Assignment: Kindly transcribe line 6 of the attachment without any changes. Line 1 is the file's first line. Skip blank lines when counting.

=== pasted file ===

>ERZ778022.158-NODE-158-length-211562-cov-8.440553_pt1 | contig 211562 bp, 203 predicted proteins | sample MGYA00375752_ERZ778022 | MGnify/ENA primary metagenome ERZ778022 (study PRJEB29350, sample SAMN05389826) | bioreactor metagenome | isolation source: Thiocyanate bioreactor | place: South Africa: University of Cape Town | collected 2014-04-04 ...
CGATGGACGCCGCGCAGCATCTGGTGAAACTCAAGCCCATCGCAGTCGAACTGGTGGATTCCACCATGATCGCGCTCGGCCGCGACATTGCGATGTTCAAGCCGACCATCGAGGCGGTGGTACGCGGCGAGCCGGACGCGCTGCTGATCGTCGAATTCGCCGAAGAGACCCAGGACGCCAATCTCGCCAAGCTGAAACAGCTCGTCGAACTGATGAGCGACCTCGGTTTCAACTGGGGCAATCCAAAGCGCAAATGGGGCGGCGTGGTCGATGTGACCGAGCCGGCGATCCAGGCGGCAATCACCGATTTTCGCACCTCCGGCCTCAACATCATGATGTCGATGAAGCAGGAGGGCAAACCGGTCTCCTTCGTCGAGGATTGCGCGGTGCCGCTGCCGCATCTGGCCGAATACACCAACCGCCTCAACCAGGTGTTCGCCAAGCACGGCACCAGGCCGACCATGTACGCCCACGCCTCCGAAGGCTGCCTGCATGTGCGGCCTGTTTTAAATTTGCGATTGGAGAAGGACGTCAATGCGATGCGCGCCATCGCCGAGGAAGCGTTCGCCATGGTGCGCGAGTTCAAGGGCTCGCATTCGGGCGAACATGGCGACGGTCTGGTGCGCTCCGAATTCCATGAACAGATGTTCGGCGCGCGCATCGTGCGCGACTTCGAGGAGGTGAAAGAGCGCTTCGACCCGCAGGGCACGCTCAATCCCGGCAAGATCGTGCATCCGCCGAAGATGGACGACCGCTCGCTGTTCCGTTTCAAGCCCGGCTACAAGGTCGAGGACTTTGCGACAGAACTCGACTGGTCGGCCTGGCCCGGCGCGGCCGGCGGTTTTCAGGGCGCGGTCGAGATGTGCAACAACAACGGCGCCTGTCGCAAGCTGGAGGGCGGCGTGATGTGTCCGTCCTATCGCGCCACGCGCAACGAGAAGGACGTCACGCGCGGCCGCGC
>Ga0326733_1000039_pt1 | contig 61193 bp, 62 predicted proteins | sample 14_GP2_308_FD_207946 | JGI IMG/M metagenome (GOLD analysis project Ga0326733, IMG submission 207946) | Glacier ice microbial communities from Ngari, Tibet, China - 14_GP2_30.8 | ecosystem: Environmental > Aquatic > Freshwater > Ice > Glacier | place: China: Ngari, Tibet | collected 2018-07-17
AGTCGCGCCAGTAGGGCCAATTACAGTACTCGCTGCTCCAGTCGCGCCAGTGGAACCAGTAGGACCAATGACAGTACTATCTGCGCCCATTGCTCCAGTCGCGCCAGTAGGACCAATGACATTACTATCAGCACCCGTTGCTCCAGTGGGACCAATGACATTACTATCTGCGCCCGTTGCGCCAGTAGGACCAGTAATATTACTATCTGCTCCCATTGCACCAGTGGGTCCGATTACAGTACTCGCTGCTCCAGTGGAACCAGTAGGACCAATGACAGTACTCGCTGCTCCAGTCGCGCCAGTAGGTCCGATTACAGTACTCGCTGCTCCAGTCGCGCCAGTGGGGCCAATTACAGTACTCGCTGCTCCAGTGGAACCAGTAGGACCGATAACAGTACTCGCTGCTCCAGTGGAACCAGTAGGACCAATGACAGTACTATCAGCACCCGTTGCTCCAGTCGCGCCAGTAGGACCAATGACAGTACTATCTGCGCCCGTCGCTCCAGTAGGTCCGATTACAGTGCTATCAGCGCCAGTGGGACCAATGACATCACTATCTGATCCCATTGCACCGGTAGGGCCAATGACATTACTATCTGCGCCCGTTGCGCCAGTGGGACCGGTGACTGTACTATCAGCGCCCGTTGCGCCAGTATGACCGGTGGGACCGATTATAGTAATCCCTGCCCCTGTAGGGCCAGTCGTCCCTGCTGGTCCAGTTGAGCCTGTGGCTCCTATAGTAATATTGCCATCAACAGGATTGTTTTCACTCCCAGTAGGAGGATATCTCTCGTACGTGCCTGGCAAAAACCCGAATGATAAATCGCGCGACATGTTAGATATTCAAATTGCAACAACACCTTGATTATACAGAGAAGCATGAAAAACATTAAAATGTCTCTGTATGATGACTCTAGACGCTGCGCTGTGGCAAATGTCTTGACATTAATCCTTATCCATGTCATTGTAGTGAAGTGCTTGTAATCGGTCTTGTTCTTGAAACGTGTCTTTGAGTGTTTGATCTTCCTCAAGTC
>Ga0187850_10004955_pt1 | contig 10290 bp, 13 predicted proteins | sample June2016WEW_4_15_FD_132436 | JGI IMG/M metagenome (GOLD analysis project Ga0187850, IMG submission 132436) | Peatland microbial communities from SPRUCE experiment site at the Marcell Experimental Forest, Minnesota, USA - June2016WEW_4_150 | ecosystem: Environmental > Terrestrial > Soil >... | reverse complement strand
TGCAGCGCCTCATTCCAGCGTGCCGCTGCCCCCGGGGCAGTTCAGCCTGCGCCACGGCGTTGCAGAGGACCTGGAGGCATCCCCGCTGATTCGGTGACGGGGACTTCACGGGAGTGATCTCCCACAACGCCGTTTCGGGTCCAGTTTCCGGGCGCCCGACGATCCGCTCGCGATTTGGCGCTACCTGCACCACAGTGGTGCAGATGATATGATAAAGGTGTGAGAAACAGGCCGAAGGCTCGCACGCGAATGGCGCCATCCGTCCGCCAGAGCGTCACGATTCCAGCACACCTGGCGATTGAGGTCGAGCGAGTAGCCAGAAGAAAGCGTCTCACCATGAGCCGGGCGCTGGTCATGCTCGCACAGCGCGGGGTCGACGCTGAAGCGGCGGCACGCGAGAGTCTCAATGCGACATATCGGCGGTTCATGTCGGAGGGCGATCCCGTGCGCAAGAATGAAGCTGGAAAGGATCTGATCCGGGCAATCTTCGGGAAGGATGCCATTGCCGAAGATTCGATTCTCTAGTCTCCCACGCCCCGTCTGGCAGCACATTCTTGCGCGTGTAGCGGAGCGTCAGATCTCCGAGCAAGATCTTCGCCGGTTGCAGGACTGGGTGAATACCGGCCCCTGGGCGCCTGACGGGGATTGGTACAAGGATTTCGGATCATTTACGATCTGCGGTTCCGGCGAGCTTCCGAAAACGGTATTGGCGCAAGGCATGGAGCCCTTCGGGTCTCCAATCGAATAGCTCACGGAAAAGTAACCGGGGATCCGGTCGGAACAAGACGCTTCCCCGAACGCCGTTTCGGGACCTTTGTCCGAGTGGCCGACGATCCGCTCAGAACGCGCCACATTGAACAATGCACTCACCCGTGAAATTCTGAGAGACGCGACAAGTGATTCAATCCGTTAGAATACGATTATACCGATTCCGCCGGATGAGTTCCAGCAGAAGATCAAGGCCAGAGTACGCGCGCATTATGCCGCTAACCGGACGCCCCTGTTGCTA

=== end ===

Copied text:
TGCAGCGCCTCATTCCAGCGTGCCGCTGCCCCCGGGGCAGTTCAGCCTGCGCCACGGCGTTGCAGAGGACCTGGAGGCATCCCCGCTGATTCGGTGACGGGGACTTCACGGGAGTGATCTCCCACAACGCCGTTTCGGGTCCAGTTTCCGGGCGCCCGACGATCCGCTCGCGATTTGGCGCTACCTGCACCACAGTGGTGCAGATGATATGATAAAGGTGTGAGAAACAGGCCGAAGGCTCGCACGCGAATGGCGCCATCCGTCCGCCAGAGCGTCACGATTCCAGCACACCTGGCGATTGAGGTCGAGCGAGTAGCCAGAAGAAAGCGTCTCACCATGAGCCGGGCGCTGGTCATGCTCGCACAGCGCGGGGTCGACGCTGAAGCGGCGGCACGCGAGAGTCTCAATGCGACATATCGGCGGTTCATGTCGGAGGGCGATCCCGTGCGCAAGAATGAAGCTGGAAAGGATCTGATCCGGGCAATCTTCGGGAAGGATGCCATTGCCGAAGATTCGATTCTCTAGTCTCCCACGCCCCGTCTGGCAGCACATTCTTGCGCGTGTAGCGGAGCGTCAGATCTCCGAGCAAGATCTTCGCCGGTTGCAGGACTGGGTGAATACCGGCCCCTGGGCGCCTGACGGGGATTGGTACAAGGATTTCGGATCATTTACGATCTGCGGTTCCGGCGAGCTTCCGAAAACGGTATTGGCGCAAGGCATGGAGCCCTTCGGGTCTCCAATCGAATAGCTCACGGAAAAGTAACCGGGGATCCGGTCGGAACAAGACGCTTCCCCGAACGCCGTTTCGGGACCTTTGTCCGAGTGGCCGACGATCCGCTCAGAACGCGCCACATTGAACAATGCACTCACCCGTGAAATTCTGAGAGACGCGACAAGTGATTCAATCCGTTAGAATACGATTATACCGATTCCGCCGGATGAGTTCCAGCAGAAGATCAAGGCCAGAGTACGCGCGCATTATGCCGCTAACCGGACGCCCCTGTTGCTA